B. Local Government on Pragmatic Lines: Directly Deliberative Polyarchy
The basal cell of this structure is a stylized institution, corresponding to the design team, that we will call the governance council. Nowhere fully established, this construct nonetheless draws together and connects as a whole crucial features of current, partial innovations in state and local government. Its core members are the public officials charged with specifying and organizing provision of the services required in the jurisdiction, and answerable to the jurisdiction's senior elected executive official; ex officio membership is accorded local officials of administrative agencies or other public entities that make rules or provide services relevant to these core activities.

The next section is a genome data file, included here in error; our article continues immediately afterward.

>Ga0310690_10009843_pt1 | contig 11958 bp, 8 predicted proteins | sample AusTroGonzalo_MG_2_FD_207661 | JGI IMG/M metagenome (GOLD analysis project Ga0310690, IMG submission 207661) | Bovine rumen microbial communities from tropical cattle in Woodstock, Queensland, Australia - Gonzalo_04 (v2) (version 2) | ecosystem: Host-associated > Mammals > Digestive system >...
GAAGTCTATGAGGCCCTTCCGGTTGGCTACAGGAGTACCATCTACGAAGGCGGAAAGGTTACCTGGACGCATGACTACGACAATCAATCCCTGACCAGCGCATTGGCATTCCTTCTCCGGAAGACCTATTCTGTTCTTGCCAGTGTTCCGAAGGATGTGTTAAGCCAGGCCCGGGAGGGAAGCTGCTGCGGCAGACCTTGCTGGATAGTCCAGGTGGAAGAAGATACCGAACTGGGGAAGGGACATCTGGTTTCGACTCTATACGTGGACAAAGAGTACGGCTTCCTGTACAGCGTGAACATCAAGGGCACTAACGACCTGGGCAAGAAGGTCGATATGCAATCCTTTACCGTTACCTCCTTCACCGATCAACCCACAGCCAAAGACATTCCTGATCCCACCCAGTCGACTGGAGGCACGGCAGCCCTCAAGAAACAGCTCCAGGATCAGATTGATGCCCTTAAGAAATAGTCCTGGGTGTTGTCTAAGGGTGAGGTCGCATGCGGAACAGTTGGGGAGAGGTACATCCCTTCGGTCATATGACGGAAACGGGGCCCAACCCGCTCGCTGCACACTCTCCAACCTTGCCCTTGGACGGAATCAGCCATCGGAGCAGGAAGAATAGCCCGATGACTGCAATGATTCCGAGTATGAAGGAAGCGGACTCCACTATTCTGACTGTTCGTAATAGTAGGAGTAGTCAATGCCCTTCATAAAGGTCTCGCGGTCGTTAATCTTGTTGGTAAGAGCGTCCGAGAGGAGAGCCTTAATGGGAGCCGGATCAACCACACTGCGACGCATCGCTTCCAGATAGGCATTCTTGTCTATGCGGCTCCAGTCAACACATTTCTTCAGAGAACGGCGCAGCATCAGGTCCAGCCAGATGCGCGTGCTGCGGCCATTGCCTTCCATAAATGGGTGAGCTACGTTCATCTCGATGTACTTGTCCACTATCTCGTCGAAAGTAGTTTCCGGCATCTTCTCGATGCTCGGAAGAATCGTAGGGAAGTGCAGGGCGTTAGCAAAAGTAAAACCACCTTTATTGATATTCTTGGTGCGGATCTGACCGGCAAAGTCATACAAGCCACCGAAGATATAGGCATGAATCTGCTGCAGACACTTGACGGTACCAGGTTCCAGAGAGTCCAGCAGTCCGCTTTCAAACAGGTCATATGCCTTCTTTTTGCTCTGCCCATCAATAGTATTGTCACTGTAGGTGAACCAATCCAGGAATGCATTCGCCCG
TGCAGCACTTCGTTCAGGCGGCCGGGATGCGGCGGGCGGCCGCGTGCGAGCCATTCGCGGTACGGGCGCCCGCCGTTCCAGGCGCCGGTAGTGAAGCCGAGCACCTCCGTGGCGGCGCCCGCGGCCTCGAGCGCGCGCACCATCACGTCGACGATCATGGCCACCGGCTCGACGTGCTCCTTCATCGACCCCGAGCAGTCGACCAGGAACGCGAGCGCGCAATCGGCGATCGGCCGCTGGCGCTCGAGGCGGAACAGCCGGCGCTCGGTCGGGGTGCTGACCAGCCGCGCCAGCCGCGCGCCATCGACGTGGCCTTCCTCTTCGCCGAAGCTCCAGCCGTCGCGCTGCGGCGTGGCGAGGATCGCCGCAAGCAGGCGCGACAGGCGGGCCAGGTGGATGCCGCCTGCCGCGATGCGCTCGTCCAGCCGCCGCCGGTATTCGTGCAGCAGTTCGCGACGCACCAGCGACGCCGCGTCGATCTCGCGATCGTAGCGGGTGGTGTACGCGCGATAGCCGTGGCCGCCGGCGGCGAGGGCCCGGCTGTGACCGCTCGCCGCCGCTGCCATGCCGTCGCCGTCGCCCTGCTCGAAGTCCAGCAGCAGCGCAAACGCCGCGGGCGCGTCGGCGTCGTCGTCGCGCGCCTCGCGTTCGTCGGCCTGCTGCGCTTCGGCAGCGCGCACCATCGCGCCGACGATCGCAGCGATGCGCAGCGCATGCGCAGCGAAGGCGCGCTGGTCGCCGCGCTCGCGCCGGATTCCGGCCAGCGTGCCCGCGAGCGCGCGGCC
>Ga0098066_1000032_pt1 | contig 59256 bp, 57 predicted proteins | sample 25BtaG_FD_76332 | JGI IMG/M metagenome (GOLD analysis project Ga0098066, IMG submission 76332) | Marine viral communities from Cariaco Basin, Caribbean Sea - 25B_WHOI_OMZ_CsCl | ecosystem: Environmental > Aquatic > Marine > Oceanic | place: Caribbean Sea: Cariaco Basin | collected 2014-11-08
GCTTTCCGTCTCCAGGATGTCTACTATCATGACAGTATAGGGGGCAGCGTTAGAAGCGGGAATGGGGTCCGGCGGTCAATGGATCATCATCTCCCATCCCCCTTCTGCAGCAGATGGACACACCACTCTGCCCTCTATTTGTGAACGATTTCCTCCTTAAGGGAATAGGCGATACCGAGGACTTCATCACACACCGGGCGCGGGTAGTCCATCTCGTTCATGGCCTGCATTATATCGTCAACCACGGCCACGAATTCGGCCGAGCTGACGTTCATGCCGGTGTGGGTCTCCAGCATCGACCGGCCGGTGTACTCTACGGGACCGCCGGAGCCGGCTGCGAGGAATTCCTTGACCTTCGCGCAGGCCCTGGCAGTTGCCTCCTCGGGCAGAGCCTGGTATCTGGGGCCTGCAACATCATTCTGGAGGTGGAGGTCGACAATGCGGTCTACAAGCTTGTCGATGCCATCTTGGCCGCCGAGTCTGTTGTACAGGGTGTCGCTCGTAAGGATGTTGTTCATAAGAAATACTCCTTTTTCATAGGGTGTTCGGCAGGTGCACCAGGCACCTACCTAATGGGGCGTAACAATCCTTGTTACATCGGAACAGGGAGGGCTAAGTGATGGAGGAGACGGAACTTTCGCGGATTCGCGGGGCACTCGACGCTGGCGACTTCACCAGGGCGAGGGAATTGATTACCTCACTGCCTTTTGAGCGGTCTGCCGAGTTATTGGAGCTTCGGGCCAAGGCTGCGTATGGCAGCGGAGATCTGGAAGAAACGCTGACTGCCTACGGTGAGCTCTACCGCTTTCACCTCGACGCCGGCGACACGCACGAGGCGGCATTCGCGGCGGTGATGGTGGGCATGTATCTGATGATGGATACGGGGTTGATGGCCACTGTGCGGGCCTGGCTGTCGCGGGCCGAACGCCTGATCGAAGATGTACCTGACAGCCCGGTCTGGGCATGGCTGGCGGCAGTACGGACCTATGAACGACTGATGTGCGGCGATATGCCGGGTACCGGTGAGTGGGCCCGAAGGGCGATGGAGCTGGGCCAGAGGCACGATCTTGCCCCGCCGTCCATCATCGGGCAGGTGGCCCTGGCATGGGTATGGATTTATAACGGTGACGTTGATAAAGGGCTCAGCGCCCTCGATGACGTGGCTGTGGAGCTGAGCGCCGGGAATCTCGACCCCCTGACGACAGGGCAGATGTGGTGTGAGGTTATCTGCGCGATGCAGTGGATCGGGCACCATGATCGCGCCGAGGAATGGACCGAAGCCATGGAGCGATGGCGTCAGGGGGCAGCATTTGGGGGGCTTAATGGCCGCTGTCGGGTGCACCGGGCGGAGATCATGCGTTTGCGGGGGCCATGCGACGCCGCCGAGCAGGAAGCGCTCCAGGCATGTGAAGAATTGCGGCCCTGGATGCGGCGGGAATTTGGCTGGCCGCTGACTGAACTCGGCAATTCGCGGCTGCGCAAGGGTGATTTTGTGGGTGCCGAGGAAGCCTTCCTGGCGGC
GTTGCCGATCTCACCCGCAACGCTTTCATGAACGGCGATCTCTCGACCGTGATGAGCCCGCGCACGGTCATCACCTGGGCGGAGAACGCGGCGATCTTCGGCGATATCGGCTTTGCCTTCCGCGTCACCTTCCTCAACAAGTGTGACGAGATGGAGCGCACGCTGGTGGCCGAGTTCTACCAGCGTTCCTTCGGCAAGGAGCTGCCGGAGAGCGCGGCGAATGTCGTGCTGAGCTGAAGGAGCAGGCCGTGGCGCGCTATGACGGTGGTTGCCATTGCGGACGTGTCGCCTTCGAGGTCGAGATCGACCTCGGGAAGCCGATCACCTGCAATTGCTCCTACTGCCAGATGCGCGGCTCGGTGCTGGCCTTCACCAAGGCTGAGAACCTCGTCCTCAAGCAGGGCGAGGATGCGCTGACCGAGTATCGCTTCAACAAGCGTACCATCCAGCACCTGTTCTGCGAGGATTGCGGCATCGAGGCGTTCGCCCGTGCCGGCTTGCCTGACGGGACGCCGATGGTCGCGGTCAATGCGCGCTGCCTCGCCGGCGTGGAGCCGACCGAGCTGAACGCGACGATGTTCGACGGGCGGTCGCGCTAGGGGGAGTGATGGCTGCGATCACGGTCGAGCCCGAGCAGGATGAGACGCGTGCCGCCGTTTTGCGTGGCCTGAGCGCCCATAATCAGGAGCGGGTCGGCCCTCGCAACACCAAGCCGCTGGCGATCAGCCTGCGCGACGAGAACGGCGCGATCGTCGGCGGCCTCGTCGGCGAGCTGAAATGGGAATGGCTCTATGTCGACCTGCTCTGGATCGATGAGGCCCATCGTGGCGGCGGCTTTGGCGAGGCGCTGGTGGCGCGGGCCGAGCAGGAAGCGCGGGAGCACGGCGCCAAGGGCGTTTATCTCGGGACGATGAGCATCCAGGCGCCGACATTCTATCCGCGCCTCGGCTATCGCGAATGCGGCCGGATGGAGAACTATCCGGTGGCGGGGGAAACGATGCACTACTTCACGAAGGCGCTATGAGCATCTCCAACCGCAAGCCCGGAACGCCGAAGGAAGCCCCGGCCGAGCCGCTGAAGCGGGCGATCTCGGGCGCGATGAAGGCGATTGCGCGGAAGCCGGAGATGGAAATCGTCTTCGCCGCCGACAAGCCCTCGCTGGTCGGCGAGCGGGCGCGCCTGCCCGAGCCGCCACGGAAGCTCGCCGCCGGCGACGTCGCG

The council's initial task is to characterize the goals of government in its various departments as informed on the basis of past practice, benchmarking examination of relevant experience elsewhere, and the simultaneous‑engineering proposals of council members from complementary service areas. Then, it chooses service providers to achieve those goals within a fixed period, and evaluates their performance and its own initial goals in the light of the experience as captured in the pragmatist disciplines. At the end of the period, if necessary, it redefines its goals and its own organization, suggests changes in rules under which it operates, and selects collaborators for the next round. Just as the design group is free to pick suppliers from outside the firm as well as inside, so, both to experiment at first and solve problems as they are identified, the governance council must be free periodically to choose service providers from among specialist government bureaucracies operating within its own or other jurisdictions, nonprofit corporations, or for‑profit firms. For the purpose of solving particular problems it may choose to federate with other jurisdictions like itself or delegate responsibility to more or